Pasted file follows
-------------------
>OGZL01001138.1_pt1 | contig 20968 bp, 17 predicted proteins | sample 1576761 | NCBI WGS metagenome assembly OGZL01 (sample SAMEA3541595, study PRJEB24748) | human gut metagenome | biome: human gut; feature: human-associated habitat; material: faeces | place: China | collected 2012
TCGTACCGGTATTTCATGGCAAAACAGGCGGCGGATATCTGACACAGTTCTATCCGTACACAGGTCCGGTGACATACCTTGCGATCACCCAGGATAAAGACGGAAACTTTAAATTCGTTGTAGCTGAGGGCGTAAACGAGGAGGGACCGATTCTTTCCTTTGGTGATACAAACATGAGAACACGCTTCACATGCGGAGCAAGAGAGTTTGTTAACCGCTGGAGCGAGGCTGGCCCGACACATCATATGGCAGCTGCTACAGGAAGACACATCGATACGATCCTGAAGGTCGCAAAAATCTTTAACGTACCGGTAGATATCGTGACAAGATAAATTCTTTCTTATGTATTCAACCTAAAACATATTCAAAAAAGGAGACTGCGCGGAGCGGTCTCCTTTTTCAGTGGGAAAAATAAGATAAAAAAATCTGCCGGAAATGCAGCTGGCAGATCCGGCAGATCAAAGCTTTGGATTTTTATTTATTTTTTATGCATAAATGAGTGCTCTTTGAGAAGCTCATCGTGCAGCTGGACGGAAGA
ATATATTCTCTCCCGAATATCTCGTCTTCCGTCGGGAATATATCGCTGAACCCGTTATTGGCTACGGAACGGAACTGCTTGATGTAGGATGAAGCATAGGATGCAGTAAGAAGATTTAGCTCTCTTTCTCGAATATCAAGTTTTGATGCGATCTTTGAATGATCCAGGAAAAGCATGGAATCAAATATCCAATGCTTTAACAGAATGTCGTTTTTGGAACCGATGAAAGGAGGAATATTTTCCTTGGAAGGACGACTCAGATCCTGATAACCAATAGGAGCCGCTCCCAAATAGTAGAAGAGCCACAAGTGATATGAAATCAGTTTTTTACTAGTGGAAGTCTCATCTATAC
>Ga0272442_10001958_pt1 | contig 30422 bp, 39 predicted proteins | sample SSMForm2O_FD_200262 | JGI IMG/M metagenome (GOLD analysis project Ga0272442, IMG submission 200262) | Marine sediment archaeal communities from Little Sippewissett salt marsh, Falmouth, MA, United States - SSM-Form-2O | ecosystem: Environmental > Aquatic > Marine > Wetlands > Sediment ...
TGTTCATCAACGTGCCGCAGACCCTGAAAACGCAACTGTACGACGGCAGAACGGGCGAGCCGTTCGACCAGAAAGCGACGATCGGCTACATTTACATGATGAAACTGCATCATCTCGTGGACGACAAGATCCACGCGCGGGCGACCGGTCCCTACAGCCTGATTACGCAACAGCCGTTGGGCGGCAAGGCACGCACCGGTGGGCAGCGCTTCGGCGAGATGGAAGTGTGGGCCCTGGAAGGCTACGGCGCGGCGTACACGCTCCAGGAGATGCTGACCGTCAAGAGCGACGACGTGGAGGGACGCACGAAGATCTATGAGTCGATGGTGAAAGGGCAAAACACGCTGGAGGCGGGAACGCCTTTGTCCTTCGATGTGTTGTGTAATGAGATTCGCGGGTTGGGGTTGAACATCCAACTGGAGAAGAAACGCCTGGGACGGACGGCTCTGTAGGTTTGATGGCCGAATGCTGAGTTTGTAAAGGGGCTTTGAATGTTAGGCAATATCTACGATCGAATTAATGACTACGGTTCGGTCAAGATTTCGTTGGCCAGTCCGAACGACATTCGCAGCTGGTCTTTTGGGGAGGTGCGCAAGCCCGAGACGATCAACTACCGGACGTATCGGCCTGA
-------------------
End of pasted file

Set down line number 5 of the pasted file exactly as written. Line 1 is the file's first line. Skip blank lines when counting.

TGTTCATCAACGTGCCGCAGACCCTGAAAACGCAACTGTACGACGGCAGAACGGGCGAGCCGTTCGACCAGAAAGCGACGATCGGCTACATTTACATGATGAAACTGCATCATCTCGTGGACGACAAGATCCACGCGCGGGCGACCGGTCCCTACAGCCTGATTACGCAACAGCCGTTGGGCGGCAAGGCACGCACCGGTGGGCAGCGCTTCGGCGAGATGGAAGTGTGGGCCCTGGAAGGCTACGGCGCGGCGTACACGCTCCAGGAGATGCTGACCGTCAAGAGCGACGACGTGGAGGGACGCACGAAGATCTATGAGTCGATGGTGAAAGGGCAAAACACGCTGGAGGCGGGAACGCCTTTGTCCTTCGATGTGTTGTGTAATGAGATTCGCGGGTTGGGGTTGAACATCCAACTGGAGAAGAAACGCCTGGGACGGACGGCTCTGTAGGTTTGATGGCCGAATGCTGAGTTTGTAAAGGGGCTTTGAATGTTAGGCAATATCTACGATCGAATTAATGACTACGGTTCGGTCAAGATTTCGTTGGCCAGTCCGAACGACATTCGCAGCTGGTCTTTTGGGGAGGTGCGCAAGCCCGAGACGATCAACTACCGGACGTATCGGCCTGA